New guide will help L.E.S. shoppers get by without Pathmark

The Pathmark supermarket at 227 Cherry St. will close on Dec. 22, leaving many low-income, elderly Two Bridges residents without a convenient option for purchasing affordable groceries. Photo by Sam Spokony

BY SAM SPOKONY  |  As Two Bridges residents come to grips with the impending closure of their local Pathmark — which will shut its doors on Dec. 22 — they can at least look forward to the creation of a neighborhood grocery shopping guide that will help them deal with the loss of the vital supermarket.

To create that guide, the Two Bridges Neighborhood Council — which has taken the lead on this issue ever since the Pathmark’s closure was announced in late September — has enlisted the help of Urbane Development, a Tribeca-based consulting group that works to stimulate growth and solve problems in underserved communities across the nation.

This complex and engaged response has been the result of widespread community outcry over the loss of the 30-year-old supermarket, at 227 Cherry St., which has been a virtual lifeline for many low-income and elderly residents in need of fresh, affordable groceries within walking distance of their homes.

James Johnson-Piett, principal and C.E.O. of Urbane Development, explained that the neighborhood grocery guide and any other new strategies will be the result of a three-pronged research venture that will include a survey of residents, an inventory census of other food stores in Two Bridges, and discussions with some of those stores about how they can collectively fill the void left by Pathmark.

The grocery guide will give local residents information about the most conveniently located stores for buying various food products, as well as price comparisons to help shoppers save as much money as possible, Johnson-Piett said. He added that the guide will likely be printed by February, and will be distributed directly to Two Bridges residents.

The residential survey — which includes 20 questions about individual shopping and cooking habits — has already begun, according to T.B.N.C. President Victor Papa, and will continue for the next several weeks.

Johnson-Piett explained that the survey will need at least 250 respondents to be effective, and said that Urbane Development representatives will also get data and price indexes from more than 100 local stores of varying sizes for the research project’s other two parts.

“This is going to be a really exciting study, and it’ll actually provide some new opportunities for small business owners within the Two Bridges market,” Johnson-Piett said, adding that smaller food stores will now be able to grow and adjust their inventories in order to pick up the slack from the massive amount of business done by Pathmark.

A&P, which owns Pathmark, sold the lease on the 227 Cherry St. site to an as-yet-unnamed buyer earlier this year. It’s widely believed the buyer is Extell Development Company, which is led by Gary Barnett and has constructed some of the tallest, most expensive luxury apartment buildings in the city.

Barnett has not responded to multiple requests for comment over the past two months.

The building that formerly held a Pathmark pharmacy, located on the adjacent 237-239 Cherry St. lot, was also part of A&P’s sale. The pharmacy closed Oct. 23.

Papa said that Two Bridges residents — many of them elderly — who relied on the pharmacy for their prescription medication are still being served primarily by a Chinatown store that has stepped in to fill the need. Mannings Pharmacy, in Confucius Plaza, has been doing door-to-door collection and delivery of prescriptions ever since the Pathmark pharmacy closed.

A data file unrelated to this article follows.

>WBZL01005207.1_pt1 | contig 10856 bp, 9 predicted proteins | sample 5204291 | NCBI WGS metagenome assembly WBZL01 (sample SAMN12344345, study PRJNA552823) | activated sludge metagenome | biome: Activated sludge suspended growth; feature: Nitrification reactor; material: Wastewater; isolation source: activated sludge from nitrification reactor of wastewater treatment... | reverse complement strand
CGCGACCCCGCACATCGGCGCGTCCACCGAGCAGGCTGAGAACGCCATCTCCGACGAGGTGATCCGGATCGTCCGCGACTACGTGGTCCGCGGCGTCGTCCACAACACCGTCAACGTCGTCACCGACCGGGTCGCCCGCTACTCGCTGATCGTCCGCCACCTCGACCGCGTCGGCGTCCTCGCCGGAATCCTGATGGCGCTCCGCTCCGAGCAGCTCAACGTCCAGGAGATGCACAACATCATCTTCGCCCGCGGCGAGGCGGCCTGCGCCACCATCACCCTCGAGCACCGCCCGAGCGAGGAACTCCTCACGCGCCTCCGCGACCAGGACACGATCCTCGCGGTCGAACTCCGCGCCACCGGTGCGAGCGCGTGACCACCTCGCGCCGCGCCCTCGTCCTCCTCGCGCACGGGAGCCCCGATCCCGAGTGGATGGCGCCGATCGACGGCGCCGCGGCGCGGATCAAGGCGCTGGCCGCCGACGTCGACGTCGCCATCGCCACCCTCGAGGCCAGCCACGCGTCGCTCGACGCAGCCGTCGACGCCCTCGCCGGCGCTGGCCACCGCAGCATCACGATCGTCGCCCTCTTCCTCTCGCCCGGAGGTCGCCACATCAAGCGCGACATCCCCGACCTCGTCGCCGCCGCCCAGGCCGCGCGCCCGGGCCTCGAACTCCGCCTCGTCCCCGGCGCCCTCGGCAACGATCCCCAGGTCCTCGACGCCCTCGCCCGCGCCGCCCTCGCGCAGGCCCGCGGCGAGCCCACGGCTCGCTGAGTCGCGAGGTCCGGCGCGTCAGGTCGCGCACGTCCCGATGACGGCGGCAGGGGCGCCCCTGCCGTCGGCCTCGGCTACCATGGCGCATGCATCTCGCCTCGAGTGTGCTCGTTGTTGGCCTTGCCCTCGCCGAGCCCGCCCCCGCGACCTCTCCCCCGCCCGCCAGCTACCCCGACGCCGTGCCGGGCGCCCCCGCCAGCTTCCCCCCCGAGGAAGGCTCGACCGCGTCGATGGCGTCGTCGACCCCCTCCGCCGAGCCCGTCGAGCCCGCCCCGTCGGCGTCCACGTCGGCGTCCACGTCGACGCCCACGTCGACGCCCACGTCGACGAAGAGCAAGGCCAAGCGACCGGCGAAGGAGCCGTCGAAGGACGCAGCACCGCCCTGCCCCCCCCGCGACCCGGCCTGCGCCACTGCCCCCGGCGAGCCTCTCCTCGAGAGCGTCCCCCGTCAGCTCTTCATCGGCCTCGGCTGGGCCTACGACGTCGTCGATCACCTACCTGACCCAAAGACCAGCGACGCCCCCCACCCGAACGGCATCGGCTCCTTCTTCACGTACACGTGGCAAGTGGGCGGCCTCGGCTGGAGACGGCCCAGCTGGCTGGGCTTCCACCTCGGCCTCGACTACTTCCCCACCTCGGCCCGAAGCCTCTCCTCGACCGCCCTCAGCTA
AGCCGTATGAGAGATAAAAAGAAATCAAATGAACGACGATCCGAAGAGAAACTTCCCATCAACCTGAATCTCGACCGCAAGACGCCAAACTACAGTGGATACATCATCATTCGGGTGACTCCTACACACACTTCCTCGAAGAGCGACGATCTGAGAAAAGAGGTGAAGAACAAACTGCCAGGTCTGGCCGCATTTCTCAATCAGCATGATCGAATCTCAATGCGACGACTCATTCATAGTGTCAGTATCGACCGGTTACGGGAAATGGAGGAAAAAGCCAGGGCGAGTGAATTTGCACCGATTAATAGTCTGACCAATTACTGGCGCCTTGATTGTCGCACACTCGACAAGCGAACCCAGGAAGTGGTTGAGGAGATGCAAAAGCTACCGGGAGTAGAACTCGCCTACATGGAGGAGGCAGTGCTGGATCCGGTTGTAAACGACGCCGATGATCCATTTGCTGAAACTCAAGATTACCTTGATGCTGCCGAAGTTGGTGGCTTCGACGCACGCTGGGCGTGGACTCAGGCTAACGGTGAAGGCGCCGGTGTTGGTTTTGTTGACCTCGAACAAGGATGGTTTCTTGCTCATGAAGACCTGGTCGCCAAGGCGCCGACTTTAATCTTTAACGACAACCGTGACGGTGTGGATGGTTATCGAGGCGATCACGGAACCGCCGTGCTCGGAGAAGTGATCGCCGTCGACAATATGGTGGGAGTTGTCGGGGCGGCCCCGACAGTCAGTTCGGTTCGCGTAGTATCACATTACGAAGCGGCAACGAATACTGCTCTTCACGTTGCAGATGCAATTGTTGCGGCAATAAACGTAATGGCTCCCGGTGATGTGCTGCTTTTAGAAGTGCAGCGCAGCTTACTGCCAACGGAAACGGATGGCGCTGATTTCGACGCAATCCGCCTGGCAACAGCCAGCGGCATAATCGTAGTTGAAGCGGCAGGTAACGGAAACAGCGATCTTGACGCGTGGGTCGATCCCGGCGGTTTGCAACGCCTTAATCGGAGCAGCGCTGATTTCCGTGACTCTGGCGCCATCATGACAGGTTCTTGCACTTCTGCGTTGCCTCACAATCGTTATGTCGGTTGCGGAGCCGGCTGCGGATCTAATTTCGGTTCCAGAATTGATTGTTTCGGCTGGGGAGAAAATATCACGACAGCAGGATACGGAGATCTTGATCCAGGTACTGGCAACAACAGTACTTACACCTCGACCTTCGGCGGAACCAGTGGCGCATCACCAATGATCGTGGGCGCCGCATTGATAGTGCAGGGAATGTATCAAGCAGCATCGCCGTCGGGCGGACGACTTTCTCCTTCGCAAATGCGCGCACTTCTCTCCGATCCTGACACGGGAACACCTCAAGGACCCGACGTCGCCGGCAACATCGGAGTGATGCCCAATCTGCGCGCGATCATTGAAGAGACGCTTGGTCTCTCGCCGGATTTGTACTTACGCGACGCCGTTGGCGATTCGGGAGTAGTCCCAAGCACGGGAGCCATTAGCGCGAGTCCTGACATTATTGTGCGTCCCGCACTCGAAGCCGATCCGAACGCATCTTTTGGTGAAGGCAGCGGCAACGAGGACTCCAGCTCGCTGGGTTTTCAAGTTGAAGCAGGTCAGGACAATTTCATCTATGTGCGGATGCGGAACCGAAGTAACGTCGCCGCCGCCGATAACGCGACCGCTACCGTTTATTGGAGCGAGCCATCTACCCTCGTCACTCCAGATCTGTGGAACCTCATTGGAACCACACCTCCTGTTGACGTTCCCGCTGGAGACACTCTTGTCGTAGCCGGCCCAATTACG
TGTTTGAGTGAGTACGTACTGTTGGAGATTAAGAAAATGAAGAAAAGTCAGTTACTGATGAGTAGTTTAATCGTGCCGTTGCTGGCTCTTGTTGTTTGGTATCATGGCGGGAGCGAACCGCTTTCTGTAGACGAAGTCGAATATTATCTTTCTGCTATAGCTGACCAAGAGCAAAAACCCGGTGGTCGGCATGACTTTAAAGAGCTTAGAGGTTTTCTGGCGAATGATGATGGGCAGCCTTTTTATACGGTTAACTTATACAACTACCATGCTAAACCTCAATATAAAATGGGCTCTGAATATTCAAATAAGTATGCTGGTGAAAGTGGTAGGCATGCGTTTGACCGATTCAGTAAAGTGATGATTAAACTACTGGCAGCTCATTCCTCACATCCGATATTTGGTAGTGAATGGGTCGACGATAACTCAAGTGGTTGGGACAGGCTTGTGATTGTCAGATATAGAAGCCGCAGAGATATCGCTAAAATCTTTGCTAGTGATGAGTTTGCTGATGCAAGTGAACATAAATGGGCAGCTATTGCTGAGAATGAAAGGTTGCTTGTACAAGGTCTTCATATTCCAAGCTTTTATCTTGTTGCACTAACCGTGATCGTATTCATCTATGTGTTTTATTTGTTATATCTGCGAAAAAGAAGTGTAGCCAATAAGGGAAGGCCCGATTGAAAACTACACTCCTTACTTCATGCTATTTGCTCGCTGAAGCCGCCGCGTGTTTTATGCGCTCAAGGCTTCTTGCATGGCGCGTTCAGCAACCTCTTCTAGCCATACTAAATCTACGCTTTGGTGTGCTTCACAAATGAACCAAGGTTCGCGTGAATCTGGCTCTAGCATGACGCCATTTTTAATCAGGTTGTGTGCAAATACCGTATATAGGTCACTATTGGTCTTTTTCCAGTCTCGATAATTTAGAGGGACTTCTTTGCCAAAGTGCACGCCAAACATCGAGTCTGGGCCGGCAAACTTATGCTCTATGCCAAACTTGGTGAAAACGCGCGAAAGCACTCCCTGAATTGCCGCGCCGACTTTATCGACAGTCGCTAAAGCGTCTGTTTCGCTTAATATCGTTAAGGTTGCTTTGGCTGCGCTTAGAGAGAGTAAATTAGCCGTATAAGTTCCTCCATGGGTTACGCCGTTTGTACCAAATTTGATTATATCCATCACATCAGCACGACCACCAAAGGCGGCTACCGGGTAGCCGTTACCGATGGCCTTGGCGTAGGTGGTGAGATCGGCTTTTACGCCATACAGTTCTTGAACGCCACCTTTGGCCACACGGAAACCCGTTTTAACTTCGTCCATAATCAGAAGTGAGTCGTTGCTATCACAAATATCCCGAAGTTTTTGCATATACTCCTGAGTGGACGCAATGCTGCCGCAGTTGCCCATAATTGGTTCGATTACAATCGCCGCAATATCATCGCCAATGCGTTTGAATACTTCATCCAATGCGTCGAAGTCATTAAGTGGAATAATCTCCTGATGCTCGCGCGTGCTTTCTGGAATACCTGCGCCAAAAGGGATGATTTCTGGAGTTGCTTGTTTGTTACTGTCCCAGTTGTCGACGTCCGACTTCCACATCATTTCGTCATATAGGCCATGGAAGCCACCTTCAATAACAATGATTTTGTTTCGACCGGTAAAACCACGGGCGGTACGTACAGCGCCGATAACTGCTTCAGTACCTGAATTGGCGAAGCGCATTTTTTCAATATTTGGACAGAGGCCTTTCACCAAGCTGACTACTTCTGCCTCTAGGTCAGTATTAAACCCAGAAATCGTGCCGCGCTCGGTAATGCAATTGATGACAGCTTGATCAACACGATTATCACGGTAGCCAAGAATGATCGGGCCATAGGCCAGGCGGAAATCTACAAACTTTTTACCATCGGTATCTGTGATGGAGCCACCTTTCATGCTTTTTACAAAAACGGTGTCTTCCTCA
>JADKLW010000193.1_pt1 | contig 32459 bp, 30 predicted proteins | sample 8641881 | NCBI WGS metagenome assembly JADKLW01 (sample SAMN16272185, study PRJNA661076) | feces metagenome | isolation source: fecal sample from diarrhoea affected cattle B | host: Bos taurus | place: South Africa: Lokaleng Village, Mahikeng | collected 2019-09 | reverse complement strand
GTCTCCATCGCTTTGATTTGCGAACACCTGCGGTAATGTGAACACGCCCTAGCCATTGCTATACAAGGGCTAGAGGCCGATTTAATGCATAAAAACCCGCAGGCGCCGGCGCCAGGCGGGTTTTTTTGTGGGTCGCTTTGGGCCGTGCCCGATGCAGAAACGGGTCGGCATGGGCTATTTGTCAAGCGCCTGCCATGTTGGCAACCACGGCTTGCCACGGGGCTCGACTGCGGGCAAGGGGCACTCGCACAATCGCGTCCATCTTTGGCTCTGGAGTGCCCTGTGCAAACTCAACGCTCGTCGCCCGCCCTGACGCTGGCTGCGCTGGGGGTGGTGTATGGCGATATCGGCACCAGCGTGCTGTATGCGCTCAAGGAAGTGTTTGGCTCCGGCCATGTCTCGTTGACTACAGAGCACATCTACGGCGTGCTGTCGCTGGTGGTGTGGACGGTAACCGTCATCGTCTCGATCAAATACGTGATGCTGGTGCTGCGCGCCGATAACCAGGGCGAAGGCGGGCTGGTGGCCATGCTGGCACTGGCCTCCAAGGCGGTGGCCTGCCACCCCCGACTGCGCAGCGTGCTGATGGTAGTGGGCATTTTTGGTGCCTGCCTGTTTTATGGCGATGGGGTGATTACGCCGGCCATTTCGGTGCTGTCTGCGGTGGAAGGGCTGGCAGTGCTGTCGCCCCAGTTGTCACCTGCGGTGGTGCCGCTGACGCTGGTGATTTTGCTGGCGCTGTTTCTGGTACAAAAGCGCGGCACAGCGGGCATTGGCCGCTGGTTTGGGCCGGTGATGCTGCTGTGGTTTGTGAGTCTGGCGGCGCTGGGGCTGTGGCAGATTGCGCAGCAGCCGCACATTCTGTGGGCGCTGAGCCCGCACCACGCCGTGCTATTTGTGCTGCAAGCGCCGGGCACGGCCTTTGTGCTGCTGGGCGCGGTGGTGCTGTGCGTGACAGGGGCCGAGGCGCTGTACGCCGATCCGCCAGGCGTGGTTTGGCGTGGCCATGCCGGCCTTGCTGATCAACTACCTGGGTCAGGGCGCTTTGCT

Meanwhile, Papa also told this newspaper that A&P C.E.O. Sam Martin has agreed to meet with T.B.N.C and Urbane Development in January to discuss long-term strategies for the neighborhood.

A primary element of that meeting, Papa and Johnson-Piett agreed, will be to attempt to convince Martin to place a Pathmark supermarket within any new development constructed on the Cherry St. site in the coming years. But since there’s always a real possibility that plan won’t end up coming to fruition, other ideas will be put forth.

Papa explained that he might ask Martin to consider placing a smaller supermarket in a roughly 3,000-square-foot storefront space located right next to the former Pathmark pharmacy. That space, he said, could be used to supply residents with the staple food products most needed by the community — products which will likely be identified more accurately by the survey currently being conducted by T.B.N.C. and Urbane Development.

Also, Papa said he plans to talk to Martin about the feasibility of starting a shuttle bus that would allow Two Bridges residents to shop at Pathmark supermarkets in Harlem, Gowanus or Fort Greene. That request had already been put forth in previous talks between T.B.N.C. and A&P, but has not yet been addressed.

The Two Bridges shopping survey is available online, and can be accessed via this link.

 

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2 Responses to New guide will help L.E.S. shoppers get by without Pathmark

  1. fathers 4 justice ny

    they will build luxury buildings this will increase rents in th area ,adding more stress to people who are paying rent ,and that means people who dont make much wont get into those new buildings because there is no affordable housing no more what about the struggling families in our areas to go food shopping and why build luxury housing when we need housing to accommodate people who need it say good bye to the lower east side

  2. A business must have a closure if the company is near to bankruptcy, there is no other reason to continue operating.

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